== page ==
Featured Research

from universities, journals, and other organizations

Monitoring your car for a safer driving

November 6, 2010
Each year over 40,000 people are killed on Europe’s roads, and 1.7 million injured. The partners of MEDEA+ project CARING CARS aim to drive down these chilling statistics with an innovative system comprising in-car sensors and a wireless infrastructure, capable of monitoring the vital signs of drivers and passengers and sounding an alert if there is a problem linked for example to driver’s fatigue.

Quite apart from the human costs of having an accident, the European Road Safety Observatory (ERSO), which coordinates all activities of the European Community in the field of road accident and injury data collection and analysis, estimates that road accidents are a significant indirect cost of transport, amounting to some 8% of gross domestic product.

Sensors for safety

The Dutch, Spanish and Turkish partners of MEDEA+ project CARING CARS set out to make driving safer by developing an innovative, in-car network of sensors capable of running applications that monitor a driver's vital signs and then responding accordingly. Sensors integrated within specially developed conductive textiles are located in the car steering wheel and, through contact or near-contact with the driver's hands, monitor the driver's heart rate, while wearable sensors provide a range of additional data such as alertness and emotional state. Should a driver fall asleep, a buzzer or a vibration in the steering wheel or accelerator pedal will give the alert and wake him.

The sensor network is coupled with an open-standards control and communications infrastructure which gathers data and acts as a communications gateway to external points of contact, such as the emergency services and eCall, the European automated emergency alert system for summoning help to an automobile accident.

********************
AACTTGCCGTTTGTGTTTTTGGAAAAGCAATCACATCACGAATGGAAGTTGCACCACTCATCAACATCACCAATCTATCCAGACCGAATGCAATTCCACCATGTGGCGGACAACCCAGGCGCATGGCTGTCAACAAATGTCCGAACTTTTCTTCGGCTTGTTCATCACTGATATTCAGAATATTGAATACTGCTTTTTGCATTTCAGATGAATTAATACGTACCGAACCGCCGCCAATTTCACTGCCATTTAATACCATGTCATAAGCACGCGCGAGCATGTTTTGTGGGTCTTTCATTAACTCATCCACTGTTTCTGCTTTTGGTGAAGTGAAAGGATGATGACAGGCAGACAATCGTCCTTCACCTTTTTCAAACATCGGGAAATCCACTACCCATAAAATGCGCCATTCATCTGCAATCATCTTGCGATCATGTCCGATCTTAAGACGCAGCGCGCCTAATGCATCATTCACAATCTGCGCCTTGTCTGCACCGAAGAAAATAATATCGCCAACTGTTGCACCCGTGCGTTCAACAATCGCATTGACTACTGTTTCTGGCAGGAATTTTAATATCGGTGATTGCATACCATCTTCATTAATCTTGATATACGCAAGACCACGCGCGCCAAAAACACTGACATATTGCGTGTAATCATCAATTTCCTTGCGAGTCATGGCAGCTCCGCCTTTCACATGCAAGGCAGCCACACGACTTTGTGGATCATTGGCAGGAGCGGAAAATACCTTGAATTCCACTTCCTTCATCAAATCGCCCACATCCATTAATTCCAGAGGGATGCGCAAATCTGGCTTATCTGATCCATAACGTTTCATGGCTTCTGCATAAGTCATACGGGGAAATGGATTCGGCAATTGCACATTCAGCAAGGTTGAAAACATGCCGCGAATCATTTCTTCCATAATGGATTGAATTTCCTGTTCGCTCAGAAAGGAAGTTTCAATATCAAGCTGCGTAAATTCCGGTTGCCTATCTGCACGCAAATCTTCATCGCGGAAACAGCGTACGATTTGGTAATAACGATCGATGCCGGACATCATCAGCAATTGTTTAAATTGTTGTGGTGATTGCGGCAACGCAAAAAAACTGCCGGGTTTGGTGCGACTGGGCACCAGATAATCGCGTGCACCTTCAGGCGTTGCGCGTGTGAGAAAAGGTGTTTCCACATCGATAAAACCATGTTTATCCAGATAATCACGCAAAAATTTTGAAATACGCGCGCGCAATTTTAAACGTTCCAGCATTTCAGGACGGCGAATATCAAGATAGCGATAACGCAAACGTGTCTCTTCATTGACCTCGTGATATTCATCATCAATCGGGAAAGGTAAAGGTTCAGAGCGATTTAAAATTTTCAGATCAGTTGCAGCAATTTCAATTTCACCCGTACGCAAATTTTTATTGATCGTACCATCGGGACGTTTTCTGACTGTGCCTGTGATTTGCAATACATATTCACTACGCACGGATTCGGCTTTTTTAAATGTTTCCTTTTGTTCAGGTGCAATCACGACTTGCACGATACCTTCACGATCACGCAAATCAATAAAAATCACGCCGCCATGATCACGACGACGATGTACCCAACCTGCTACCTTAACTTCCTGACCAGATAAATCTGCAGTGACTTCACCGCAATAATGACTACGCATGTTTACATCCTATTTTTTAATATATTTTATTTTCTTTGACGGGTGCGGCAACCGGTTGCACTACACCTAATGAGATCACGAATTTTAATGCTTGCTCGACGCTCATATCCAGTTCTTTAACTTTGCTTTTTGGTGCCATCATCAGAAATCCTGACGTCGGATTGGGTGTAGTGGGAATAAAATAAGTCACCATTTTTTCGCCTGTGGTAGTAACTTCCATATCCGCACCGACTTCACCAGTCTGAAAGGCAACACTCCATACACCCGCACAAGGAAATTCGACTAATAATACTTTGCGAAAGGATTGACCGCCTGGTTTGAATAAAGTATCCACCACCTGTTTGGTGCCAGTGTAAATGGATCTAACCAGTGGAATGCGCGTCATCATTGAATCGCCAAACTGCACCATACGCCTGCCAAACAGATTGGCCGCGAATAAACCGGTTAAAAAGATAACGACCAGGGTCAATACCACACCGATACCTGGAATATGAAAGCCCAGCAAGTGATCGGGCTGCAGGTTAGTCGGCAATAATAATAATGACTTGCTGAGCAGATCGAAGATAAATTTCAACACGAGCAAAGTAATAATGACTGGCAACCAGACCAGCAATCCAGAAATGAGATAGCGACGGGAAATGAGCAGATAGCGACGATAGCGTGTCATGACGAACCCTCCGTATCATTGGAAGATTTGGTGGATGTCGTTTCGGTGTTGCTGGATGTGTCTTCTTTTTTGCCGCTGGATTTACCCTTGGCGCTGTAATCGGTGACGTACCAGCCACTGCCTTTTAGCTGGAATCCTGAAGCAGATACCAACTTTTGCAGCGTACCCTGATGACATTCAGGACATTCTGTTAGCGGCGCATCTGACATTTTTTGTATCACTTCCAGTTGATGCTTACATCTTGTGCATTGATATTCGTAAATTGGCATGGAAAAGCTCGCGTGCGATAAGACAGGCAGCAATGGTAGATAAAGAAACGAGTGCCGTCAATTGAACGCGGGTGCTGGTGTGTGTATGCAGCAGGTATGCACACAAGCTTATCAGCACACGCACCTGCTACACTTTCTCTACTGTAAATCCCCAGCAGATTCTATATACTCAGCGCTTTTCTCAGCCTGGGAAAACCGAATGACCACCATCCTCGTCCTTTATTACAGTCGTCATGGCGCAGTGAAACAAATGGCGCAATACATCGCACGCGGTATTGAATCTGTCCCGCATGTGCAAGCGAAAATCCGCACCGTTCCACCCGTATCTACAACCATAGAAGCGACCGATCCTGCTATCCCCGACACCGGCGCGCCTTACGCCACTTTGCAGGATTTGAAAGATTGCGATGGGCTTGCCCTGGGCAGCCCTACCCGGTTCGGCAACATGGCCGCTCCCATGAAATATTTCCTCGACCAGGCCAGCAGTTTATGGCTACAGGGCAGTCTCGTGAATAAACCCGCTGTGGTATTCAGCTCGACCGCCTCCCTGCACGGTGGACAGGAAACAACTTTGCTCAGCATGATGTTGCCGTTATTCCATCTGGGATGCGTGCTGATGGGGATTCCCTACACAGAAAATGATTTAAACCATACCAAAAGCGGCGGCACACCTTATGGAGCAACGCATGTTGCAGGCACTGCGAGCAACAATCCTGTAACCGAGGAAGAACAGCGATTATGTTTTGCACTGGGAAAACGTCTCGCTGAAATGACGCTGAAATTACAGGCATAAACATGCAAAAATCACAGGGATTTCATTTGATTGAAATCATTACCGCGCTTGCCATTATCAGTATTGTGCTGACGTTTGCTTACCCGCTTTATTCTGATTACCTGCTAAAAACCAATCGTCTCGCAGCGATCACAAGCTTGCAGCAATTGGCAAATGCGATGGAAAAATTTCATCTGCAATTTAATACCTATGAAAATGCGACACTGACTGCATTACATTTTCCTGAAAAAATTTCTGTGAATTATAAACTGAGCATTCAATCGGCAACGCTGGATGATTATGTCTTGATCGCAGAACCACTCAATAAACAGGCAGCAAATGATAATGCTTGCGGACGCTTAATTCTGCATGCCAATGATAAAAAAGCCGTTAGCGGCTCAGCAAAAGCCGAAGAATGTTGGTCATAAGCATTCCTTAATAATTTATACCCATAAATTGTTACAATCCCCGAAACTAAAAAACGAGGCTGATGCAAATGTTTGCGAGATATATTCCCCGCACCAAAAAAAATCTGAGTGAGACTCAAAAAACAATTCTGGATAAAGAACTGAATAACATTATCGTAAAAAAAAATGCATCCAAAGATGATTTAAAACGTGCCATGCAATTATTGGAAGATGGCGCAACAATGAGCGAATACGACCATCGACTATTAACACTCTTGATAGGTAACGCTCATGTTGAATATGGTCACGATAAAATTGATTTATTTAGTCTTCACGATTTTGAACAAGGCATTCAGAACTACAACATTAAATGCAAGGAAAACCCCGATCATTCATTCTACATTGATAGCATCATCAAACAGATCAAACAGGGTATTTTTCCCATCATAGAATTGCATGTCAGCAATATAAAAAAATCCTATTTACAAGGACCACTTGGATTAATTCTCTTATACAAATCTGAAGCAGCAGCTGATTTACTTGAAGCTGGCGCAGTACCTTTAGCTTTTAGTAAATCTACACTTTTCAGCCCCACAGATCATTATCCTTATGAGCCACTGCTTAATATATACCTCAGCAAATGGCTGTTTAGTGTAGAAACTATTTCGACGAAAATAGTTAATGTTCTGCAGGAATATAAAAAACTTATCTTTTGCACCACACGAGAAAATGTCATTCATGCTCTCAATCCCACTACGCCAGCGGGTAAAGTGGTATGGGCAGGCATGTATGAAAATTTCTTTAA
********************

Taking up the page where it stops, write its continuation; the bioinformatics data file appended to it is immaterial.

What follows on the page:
"In the event of a crash, the CARING CARS technology, which incorporates an on-board camera, can assess the severity of the situation and the level of emergency response required," explains Keith Baker, Director of Partnerships of Philips Applied Technologies, the project's Dutch lead partner. "Data on the location and condition of the passengers can be transmitted to rescue personnel and healthcare professionals and help to identify any potential risks. When emergency teams are on site, information can be communicated to hospitals, increasing the efficiency of the response and potentially reducing the impact of injuries in the critical first hour or so after an accident.

Spin-off applications

Sensors and technologies developed by the CARING CARS project members have applications for other controllable environments such as offices, homes and hospitals. One line of research into monitoring a baby's temperature with a camera while in a car seat evolved into an application for monitoring people asleep in bed. According to Baker: "A sensor can detect an increase in temperature from the change in colour on a person's face caused by an effect on the blood vessels and aid in monitoring the sleeping patterns of people suffering from chronic obstructive pulmonary lung diseases (COPD), such as bronchitis or emphysema, either in hospital or their homes. COPD is a rising problem for the greying population. It's useful to be able to monitor a COPD patient's sleeping pattern to check whether it's comfortable, or whether they have a problem with an infection or the oxygen level in their blood, and wake them if necessary to use a respirator."

Keeping an eye on novice drivers

According to ERSO, 16-25 year old drivers are two to three times more likely to have an accident than more experienced drivers, while recent road casualty statistics from the UK's Department for Transport show that a third of men who are killed or seriously injured on Britain's roads are under 25. For each young driver killed, 1.3 others also die, either passengers or other road users.

Some insurance companies won't insure young drivers, while others charge prohibitively expensive premiums; according to the UK's Automobile Association, the average cost of insuring 17-22 year olds has rocketed by 51% in the last year alone. Some companies are showing an interest in the CARING CARS technology as a way of monitoring the on-road behaviour of young drivers. The system would enable them to offer younger motorists with a record of safe driving more affordable premiums or, as an ultimate sanction, withdraw cover from reckless drivers. The project's Dutch partner NXP, a leading manufacturer of semiconductors, is currently developing 4,000 modules with an insurance company for trials in Assen, which is known as 'Sensor City' for its major sensor network.